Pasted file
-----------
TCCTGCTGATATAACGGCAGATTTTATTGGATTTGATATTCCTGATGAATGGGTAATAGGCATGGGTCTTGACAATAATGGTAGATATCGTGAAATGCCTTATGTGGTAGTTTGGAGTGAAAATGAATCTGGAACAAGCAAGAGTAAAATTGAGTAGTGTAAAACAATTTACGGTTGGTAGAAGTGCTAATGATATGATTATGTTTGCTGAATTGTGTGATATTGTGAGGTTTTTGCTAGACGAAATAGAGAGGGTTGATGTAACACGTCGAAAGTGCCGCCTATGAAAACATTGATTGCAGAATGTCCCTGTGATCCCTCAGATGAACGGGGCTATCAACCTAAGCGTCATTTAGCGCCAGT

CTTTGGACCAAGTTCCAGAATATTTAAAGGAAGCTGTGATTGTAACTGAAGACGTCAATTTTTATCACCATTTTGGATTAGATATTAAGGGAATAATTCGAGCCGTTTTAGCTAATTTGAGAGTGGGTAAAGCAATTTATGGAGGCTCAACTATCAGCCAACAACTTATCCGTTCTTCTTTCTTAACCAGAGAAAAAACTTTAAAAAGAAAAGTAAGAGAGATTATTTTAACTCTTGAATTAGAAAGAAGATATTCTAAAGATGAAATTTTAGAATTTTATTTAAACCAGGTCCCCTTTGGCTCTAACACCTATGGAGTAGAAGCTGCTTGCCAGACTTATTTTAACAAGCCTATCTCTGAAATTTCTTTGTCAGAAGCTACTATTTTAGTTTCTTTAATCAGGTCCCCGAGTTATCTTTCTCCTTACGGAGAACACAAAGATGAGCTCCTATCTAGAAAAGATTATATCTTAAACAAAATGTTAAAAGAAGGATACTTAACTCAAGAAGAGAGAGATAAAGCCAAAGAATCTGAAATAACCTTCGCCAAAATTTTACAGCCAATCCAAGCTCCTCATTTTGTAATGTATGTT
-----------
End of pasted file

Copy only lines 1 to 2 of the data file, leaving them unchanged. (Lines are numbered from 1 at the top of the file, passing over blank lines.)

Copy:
TCCTGCTGATATAACGGCAGATTTTATTGGATTTGATATTCCTGATGAATGGGTAATAGGCATGGGTCTTGACAATAATGGTAGATATCGTGAAATGCCTTATGTGGTAGTTTGGAGTGAAAATGAATCTGGAACAAGCAAGAGTAAAATTGAGTAGTGTAAAACAATTTACGGTTGGTAGAAGTGCTAATGATATGATTATGTTTGCTGAATTGTGTGATATTGTGAGGTTTTTGCTAGACGAAATAGAGAGGGTTGATGTAACACGTCGAAAGTGCCGCCTATGAAAACATTGATTGCAGAATGTCCCTGTGATCCCTCAGATGAACGGGGCTATCAACCTAAGCGTCATTTAGCGCCAGT

CTTTGGACCAAGTTCCAGAATATTTAAAGGAAGCTGTGATTGTAACTGAAGACGTCAATTTTTATCACCATTTTGGATTAGATATTAAGGGAATAATTCGAGCCGTTTTAGCTAATTTGAGAGTGGGTAAAGCAATTTATGGAGGCTCAACTATCAGCCAACAACTTATCCGTTCTTCTTTCTTAACCAGAGAAAAAACTTTAAAAAGAAAAGTAAGAGAGATTATTTTAACTCTTGAATTAGAAAGAAGATATTCTAAAGATGAAATTTTAGAATTTTATTTAAACCAGGTCCCCTTTGGCTCTAACACCTATGGAGTAGAAGCTGCTTGCCAGACTTATTTTAACAAGCCTATCTCTGAAATTTCTTTGTCAGAAGCTACTATTTTAGTTTCTTTAATCAGGTCCCCGAGTTATCTTTCTCCTTACGGAGAACACAAAGATGAGCTCCTATCTAGAAAAGATTATATCTTAAACAAAATGTTAAAAGAAGGATACTTAACTCAAGAAGAGAGAGATAAAGCCAAAGAATCTGAAATAACCTTCGCCAAAATTTTACAGCCAATCCAAGCTCCTCATTTTGTAATGTATGTT